jeff, how are you doing the server side caching for this site? even though i set my browsers to check new content on every visit, i still have to hit ctrl+f5 to see new comments, or visual changes.
Indulge me, I do not understand how this wins the game:
MOV current current+1
It seems like it will turn all the other users into bots that do the same thing as yours, but never cause the other programs to execute an illegal instruction.
It seems like it would fill the memory space up with instructions that were all legal, leading to a stalemate.
To all who oooh-and-aaah about real world uses of CoreWar, just a quick reminder: viruses, worms and trojans are a "social" form of corewar programs. We need more of those. Maybe the dudes at Microsoft should wrap their mind around the idea too. We might get fewer security holes.
CoreWar is a great pursuit. Its exploitation in the real world isn't.
The main idea behind writing core war programs is to write code that can modify itself and remain functional. By "functional", I mean it needs to "bomb" other code and stop it from executing and "bombing". Whoever kills other program(s) first, wins.
Self-modifying code, anyone? VB crowd? I thought so.
Now I want to write a program to display a picture of Tina Turner.
I remember a more intensive game also called "Core Wars". Basically, you set up a LAN with one machine for each player, and all that was installed on each was a bare bones OS, and network. The OS was agreed upon by all players, and all have the exact same OS, version etc. (could be UNIX/Linux, Windows, VMS, etc.) No security of any type was set up on any machines. The network was local only. No outside connection. The object of the game was to crash or cripple your opponents machines, while setting up your defenses (system security, firewalls and so on), but you aren't allowed to take yourself off the network. You had to plan your strategies well in order to hit your opponents while their security was down, and minimize the risk to your system enough for you to carry out quick attacks. Last machines standing WITH a network connection went to the next round.
There was usually one machine set up as a monitoring station, which had full security to prevent it from being taken down. Any players machine that failed to respond to the monitor was considered killed.
A variation was to have another box set up as a network server (with or without security, depending on player prefs). The server would contain various software goodies that could be used to augment your security, or more sophisticated attack software to use as weapons. Players could also take down the storage server to prevent opponents from getting the bonus software.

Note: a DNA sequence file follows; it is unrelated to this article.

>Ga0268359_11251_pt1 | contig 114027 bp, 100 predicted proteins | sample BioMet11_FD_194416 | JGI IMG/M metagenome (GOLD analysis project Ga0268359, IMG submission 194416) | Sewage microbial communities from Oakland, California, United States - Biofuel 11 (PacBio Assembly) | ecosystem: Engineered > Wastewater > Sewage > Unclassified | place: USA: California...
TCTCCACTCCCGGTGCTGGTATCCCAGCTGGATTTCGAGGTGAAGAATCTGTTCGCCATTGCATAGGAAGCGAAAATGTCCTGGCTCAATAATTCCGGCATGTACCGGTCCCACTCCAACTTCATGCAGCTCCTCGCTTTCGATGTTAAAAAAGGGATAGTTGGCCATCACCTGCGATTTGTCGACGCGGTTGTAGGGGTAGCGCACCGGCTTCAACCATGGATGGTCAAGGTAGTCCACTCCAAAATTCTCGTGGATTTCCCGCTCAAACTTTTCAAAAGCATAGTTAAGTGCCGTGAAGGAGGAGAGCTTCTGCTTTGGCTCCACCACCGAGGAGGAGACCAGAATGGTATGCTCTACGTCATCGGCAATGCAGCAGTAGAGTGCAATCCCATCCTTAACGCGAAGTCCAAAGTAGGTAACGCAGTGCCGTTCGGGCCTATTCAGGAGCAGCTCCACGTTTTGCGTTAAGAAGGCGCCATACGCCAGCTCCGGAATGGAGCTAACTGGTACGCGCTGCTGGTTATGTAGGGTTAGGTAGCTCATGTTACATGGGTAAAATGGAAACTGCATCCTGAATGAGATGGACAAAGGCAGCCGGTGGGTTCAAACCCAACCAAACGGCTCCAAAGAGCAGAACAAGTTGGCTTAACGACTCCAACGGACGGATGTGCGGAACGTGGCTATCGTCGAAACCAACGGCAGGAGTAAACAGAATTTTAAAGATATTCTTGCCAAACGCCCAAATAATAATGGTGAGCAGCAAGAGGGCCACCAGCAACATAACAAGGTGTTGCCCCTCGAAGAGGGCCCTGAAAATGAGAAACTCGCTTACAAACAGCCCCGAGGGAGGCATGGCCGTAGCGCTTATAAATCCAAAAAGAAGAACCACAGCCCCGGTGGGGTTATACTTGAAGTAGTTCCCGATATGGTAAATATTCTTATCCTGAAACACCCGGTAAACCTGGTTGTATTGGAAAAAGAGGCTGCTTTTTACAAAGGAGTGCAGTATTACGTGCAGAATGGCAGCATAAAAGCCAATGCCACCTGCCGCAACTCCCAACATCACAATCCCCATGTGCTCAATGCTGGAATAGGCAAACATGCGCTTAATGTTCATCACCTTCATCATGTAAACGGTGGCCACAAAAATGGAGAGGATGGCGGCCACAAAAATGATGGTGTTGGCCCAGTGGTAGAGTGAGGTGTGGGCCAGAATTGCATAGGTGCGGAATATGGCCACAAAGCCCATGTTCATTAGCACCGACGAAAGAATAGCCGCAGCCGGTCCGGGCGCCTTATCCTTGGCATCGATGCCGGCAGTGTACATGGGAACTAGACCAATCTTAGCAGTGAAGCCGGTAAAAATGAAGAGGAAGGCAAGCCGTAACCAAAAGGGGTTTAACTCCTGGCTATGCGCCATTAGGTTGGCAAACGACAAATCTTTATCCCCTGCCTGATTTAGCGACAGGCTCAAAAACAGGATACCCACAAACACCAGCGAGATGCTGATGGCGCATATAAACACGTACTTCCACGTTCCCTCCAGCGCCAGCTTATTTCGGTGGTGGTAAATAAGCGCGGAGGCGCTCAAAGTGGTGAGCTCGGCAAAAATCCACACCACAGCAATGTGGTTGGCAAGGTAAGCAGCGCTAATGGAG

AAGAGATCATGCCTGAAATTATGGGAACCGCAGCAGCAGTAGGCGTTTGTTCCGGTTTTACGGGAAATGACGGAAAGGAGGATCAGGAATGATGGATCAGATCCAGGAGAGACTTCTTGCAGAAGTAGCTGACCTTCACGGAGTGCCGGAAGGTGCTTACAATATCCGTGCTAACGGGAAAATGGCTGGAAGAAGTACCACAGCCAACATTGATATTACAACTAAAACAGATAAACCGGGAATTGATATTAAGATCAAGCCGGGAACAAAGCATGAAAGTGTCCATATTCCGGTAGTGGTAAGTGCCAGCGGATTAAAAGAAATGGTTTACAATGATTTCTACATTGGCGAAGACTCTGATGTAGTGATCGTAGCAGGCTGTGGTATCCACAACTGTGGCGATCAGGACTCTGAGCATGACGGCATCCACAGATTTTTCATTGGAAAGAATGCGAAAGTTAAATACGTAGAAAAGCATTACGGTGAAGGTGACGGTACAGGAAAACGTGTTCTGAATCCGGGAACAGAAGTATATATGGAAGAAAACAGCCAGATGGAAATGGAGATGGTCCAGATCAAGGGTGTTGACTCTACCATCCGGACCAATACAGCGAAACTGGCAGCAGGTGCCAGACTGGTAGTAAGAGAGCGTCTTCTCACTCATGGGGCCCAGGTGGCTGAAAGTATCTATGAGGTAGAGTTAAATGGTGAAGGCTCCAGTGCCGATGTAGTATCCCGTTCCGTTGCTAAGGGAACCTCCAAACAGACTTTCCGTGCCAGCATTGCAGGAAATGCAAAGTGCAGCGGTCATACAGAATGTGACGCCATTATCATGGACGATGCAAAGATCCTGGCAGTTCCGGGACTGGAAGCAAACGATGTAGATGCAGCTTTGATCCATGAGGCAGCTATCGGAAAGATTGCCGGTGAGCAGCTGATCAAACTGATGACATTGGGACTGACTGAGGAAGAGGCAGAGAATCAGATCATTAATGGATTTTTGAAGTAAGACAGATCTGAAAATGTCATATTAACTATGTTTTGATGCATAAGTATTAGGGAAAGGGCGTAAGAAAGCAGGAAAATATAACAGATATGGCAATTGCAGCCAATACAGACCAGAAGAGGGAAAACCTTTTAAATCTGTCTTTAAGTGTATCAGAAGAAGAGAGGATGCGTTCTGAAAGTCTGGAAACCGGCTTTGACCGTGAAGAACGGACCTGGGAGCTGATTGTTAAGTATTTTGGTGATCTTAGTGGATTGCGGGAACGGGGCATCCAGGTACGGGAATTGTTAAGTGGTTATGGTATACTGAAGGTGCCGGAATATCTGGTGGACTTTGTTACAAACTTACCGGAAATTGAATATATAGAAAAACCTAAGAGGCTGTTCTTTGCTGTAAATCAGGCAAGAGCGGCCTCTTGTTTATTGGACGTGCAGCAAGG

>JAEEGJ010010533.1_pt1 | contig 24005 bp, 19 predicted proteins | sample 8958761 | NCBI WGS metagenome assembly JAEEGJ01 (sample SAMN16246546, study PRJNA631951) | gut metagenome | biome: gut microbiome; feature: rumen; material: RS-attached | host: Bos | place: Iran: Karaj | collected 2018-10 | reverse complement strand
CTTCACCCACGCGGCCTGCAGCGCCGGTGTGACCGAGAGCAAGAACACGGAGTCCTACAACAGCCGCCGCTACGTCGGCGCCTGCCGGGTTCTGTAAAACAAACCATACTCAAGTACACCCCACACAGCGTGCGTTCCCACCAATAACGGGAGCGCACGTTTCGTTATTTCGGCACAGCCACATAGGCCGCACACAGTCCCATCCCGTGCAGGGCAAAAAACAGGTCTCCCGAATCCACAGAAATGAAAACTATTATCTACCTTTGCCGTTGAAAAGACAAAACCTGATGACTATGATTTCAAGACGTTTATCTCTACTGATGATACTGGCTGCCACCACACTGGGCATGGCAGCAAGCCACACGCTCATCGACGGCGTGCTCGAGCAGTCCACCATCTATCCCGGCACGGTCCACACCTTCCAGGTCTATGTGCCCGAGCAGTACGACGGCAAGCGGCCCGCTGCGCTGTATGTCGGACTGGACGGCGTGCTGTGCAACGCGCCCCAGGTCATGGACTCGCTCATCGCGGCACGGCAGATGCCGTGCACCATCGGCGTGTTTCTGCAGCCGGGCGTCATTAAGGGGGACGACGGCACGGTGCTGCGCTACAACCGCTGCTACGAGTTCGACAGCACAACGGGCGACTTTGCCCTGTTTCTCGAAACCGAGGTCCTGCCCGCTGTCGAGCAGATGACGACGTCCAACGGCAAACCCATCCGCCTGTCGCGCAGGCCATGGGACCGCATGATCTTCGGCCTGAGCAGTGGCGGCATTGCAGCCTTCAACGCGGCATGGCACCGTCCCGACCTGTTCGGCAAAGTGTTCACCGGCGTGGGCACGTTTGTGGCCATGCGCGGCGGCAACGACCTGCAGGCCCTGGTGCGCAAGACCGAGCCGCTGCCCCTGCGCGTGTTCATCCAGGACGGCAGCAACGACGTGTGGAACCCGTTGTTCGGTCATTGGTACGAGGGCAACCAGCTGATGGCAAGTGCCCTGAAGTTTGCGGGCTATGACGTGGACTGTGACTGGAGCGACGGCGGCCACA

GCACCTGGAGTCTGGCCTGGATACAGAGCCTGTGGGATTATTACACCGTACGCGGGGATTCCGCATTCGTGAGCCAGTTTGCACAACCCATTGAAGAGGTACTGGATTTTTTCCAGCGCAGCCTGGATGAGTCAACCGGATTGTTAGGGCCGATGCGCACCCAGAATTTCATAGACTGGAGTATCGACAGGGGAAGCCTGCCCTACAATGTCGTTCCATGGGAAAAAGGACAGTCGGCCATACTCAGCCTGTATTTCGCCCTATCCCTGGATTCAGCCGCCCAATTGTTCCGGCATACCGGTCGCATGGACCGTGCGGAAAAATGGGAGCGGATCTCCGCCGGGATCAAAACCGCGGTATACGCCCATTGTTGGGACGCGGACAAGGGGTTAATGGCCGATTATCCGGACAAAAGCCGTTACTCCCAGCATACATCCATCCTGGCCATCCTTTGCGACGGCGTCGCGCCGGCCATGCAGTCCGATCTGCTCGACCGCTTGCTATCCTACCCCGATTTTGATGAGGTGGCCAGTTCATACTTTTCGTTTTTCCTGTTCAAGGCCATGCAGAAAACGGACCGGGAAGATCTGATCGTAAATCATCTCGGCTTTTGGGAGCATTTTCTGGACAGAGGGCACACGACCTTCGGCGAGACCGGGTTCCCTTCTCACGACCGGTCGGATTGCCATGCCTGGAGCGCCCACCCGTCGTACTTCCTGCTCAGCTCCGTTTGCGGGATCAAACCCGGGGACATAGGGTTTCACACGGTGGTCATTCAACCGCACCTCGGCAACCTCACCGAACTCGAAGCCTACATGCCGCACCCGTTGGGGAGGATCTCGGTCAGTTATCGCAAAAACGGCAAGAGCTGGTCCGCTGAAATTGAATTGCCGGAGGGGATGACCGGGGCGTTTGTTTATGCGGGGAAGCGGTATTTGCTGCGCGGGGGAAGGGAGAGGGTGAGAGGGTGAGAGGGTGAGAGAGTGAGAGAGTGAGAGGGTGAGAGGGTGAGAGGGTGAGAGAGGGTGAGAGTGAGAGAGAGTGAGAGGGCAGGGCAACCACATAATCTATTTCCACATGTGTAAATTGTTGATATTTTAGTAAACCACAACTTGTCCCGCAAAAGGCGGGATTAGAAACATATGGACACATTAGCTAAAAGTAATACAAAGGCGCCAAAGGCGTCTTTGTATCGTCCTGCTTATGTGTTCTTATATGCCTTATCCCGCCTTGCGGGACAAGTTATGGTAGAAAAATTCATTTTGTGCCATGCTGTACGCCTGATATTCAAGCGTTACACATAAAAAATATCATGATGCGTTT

That's the "Core Wars" I remember, but I have never seen it mentioned anywhere. Does anybody else remember this?
I like the green on black text, I read some stuff that said it is supposed to be easier on the eyes.
How do I get it back?
Actually, I'm taking part in organizing a contest that is very similar to Core War.
As part of the Israeli CodeGuru contests (www.codeguru.co.il) for teenagers there's a competition called CodeGuru Extereme, where participants write assembly code that is then ran in the competition in an arena, with all kinds of interesting twists. =)
"I like the green on black text, I read some stuff that said it is supposed to be easier on the eyes."
I find that it strongly depends on the environment.
While sitting in a bright/well-lit room, black text on white background really is easiest for me to read. But, if the monitor's brightness is significantly higher than ambient lighitng, then trying to read dark text on a light background gives me a headache - like trying to read the fine print on a lightbulb while its on.
"...To all who oooh-and-aaah about real world uses of CoreWar, just a quick reminder: viruses, worms and trojans are a "social" form of corewar programs..." So sayeth Sam on April 2, 2008 10:01 AM.
Yes, Sam (oh, mighty disparager of VB), we know about viruses, etc. Nonetheless, a big thank you for pointing out the obvious. Perhaps in the real world, anti-virus apps could employ some ideas from core war champs...
"MOV current current+1" copies the currently running instruction into the next memory location. When the instruction is not JMP, the next command in memory is then run. Thus, it is a one-line program that copies itself into the entire memory space. (Redcode uses a circular memory space, so it loops around at the end.)
It's hard for a bomber to defeat that program, since it replicates on every single instruction. The only way to defeat it is for the opponent to overwrite the just-written instruction right before it is run.
Since the programs take turns on every instruction, a sophisticated program typically doesn't have time to do anything before being overwritten by a simple one.
This is all very well and good, until someone hooks this thing up to NORAD's missiles and bombers. I bet it'll decide our fate in a nanosecond.
You are correct. That program is the Imp and it never wins it only leads to stalemates. It just writes the whole core to move instructions and so it becomes nearly impossible to kill, but yet it can't win either.
Core Wars and the derivatives some people mentioned got me thinking of a neat little project... maybe genetic programming can be used to create a better competitor.
This is really nice, RoboCode is even better :D.
Thanks alot for bringing that up
how come we dont hear about such things these days? i think this one for me was a coincidence!
wow, I'm going to show this site a friend!
I'm dissappointed I couldn't be the fist one to plug the avida project (devo lab). The moment I saw an article on code wars I got so excited that it might be on avida.